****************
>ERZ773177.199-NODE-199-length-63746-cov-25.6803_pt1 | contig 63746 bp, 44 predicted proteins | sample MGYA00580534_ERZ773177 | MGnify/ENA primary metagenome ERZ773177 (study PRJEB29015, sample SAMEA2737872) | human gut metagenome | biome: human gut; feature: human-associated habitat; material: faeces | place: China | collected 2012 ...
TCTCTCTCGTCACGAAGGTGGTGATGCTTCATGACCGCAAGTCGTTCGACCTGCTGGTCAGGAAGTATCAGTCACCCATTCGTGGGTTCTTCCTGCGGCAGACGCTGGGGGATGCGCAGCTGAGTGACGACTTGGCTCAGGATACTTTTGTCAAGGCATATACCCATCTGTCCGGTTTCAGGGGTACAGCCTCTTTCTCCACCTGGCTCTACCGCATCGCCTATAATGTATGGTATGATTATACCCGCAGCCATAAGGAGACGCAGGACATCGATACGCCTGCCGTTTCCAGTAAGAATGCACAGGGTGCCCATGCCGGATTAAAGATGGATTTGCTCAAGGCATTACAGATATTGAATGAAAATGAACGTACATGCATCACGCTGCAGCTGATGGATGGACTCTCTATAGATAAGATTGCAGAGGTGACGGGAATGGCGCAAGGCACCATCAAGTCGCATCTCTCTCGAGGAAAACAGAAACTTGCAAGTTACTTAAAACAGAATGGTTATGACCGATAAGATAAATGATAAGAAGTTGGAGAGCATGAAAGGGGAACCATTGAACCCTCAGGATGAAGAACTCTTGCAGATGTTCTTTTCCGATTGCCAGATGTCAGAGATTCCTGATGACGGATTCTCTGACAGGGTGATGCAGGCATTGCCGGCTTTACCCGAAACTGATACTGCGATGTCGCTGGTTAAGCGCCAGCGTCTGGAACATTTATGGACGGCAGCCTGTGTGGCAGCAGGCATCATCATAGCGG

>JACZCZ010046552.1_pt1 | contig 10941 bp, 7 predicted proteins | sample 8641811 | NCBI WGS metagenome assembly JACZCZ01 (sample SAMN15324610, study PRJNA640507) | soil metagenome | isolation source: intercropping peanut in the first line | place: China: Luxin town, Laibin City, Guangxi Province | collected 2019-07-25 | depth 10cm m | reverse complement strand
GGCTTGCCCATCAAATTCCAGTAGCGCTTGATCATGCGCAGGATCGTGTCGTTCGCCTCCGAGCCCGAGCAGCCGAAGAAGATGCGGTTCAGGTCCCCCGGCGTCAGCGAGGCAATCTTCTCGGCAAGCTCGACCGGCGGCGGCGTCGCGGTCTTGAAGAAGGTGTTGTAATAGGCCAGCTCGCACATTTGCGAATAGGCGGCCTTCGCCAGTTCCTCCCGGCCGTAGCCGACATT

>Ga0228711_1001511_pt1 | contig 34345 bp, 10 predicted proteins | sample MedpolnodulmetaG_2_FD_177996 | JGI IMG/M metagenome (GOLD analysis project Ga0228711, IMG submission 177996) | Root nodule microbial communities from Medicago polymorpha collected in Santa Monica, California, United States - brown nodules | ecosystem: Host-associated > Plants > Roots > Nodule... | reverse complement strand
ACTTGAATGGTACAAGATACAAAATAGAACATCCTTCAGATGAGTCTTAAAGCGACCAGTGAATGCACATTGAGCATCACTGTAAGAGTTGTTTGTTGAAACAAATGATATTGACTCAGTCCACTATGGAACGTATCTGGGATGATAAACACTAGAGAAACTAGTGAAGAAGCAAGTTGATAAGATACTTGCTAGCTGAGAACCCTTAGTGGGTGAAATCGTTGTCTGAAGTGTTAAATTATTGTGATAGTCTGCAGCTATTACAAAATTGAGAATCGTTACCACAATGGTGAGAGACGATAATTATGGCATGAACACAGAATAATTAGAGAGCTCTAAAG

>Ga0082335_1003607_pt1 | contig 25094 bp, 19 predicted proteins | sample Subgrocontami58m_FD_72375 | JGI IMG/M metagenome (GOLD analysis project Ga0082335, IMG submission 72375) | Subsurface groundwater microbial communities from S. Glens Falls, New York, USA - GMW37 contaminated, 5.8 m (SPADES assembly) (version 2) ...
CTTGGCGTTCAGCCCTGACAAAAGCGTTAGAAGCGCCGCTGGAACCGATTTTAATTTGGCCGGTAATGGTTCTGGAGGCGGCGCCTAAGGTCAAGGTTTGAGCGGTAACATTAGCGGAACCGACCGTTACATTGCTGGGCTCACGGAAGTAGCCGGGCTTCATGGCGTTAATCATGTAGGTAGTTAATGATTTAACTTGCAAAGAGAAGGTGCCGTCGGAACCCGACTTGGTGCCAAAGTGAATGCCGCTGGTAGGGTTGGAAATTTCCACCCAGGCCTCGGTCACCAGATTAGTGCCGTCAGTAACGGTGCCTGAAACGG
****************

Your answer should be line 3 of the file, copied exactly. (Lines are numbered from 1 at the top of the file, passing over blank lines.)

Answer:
>JACZCZ010046552.1_pt1 | contig 10941 bp, 7 predicted proteins | sample 8641811 | NCBI WGS metagenome assembly JACZCZ01 (sample SAMN15324610, study PRJNA640507) | soil metagenome | isolation source: intercropping peanut in the first line | place: China: Luxin town, Laibin City, Guangxi Province | collected 2019-07-25 | depth 10cm m | reverse complement strand